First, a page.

The video reinforces this theme of time as the story is slowly revealed through the imagery of the man’s journey and the lyrics of the song. The man walks past a young couple still in the honeymoon of their life, seemingly completely unaware of the horrors that time can bring to an unprepared ego.

But Elena is not unaware of these horrors. In the interview she explains that the song is about her own mother, and grandmother. There are few specifics, but the implications are clear. Elena has dealt with the pain of watching a loved one lose themselves yet retain their physical body. She understands that this may happen to her. The songs progression through time reflects her own expectations and fears.

Somewhere in the back of our minds we are all afraid of this, slowly wasting away while the world goes on around us. The sudden loss of a loved one is always traumatic, but having to watch that loss occur over a long period of time is a different kind of sadness. You must allow your mind to explore and accept that fear if you really want to understand this work.

The way the word “Reproduction” slowly floats out of her betrays both a deep understanding of the generational cycles she is facing, and also a bitter resentment of… something…

The song itself is a complex tapestry woven from thin strands of sound bought in and out of focus. Over this, Elena’s haunting telling of her own story bites into the music. When she speaks, the audio cuts out. This effect is especially powerful in the ending chorus. We are far too terrified to listen to this in a psychedelic state. We suspect the impact would be immediate and profound. If you need to cry, this will do it for you.


The title Doing the Right Thing, refers to a lyric that occurs near the end of the 2nd verse. At this point she is beginning to understand that her loved one is not coming back from this disease. The body is there, but the self is gone, or changed beyond recognition. In the video this is expressed as the grandmother being unaware of the people around her. She can only focus on the images on a television.

This is the hardest truth we all have to face. We’re here now, enjoy it god damn it.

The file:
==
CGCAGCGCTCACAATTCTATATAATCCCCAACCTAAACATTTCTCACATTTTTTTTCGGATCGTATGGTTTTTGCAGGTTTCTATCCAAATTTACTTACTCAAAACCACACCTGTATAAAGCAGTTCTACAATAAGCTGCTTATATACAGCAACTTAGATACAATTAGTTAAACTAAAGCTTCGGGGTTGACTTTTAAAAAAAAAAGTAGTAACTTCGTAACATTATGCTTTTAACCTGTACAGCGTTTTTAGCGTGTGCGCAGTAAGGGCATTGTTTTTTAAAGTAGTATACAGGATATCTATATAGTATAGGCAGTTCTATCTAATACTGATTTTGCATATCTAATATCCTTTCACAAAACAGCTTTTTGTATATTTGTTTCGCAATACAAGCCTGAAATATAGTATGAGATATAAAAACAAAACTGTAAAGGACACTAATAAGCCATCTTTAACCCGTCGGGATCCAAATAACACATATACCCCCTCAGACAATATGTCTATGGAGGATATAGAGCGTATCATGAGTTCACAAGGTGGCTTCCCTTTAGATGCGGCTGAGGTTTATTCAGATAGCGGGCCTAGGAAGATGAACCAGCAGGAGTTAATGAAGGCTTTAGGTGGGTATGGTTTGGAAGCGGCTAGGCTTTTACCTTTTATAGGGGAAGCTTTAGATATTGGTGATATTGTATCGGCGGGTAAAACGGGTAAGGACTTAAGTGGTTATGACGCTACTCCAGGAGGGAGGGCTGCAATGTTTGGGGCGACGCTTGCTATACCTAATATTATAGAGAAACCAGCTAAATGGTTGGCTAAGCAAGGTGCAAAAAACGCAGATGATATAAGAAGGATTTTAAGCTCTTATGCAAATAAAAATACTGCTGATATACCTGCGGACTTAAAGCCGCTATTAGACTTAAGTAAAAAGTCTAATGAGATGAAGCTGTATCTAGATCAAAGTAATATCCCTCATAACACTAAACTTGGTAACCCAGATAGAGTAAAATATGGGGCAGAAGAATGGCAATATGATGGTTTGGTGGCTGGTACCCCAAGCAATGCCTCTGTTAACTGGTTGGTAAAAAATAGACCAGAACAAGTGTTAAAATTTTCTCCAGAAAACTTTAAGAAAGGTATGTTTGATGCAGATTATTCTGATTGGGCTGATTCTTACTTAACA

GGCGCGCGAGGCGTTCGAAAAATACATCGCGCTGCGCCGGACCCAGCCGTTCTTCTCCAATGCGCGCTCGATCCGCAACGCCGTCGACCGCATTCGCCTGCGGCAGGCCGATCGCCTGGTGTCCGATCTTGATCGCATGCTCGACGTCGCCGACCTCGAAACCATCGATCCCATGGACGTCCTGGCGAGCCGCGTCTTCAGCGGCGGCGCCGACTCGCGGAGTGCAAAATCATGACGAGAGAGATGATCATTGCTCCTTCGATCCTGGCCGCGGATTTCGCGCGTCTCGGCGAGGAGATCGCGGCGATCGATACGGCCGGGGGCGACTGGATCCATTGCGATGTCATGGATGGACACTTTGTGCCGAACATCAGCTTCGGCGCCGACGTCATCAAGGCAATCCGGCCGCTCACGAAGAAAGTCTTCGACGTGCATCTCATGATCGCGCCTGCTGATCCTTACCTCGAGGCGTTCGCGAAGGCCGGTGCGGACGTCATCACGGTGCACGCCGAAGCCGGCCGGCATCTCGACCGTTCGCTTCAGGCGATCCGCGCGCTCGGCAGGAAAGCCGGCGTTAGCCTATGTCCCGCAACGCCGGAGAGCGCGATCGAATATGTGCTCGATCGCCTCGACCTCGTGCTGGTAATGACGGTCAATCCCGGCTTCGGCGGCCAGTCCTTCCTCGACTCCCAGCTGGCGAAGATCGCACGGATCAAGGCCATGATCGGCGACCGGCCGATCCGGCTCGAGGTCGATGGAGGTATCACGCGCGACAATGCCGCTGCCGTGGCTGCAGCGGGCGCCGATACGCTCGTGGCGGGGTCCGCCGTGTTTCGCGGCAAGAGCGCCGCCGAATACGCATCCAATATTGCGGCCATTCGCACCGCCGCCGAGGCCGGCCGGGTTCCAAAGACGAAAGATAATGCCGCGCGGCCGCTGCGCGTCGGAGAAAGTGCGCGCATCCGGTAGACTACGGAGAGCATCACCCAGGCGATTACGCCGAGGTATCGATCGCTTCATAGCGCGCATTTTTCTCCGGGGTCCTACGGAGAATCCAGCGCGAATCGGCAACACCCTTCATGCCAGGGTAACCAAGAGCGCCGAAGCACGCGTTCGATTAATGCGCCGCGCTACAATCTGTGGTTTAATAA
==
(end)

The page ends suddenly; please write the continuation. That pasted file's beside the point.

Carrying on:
She is aware that this has happened, but her caretaker, won’t tell the truth. Elena is telling that person that they are doing the right thing by hiding the pain of this decay from those too young to fully understand it. Whether that is actually true or not is left for us the figure out.

The red dress

So what about the red dress? Maybe this point is obvious to everyone but we’d like to talk about it anyway. The red dress is where the old man has stored the person he once loved. She is gone now, just soaking images from a television, unable to even recognize him. To escape that pain he’s put the memories of who she was into the dress.

By taking the dress out that day, having it cleaned and sitting in the park to enjoy a day together — the old man is reliving a part of his past that is now gone. Maybe this is part of what Aunty means when she asserts that there is life after death. The existence never really ends, the moment is always there.

“‘Cause she’s already gone” — pay attention to the television in the background. Like the song’s complex layers of audio harmony, the video is also layered with visual harmonies.

We hope we’ve expressed our adoration for this artist, and this amazing song. We cannot thank her enough for sharing this story in this way with the world. While it is difficult to face the reality of our ultimate decay, it’s only by exploring those themes that we can fully appreciate the time we have.

So thank you.





2 responses to “Doing the Right Thing: Daughter’s ode to Sadness”

  1. […] to her life during the film: her husband asking for a divorce, and her relationship with her daughter. Let’s examine the divorce scenario as it is a bit simpler and easier to deal with. […]

  2. […] life, or at least better cope with the one you have; This lesson is different, this lesson is existential. When Alan spoke on this topic, which he did often, it wasn’t with his typical jovial style […]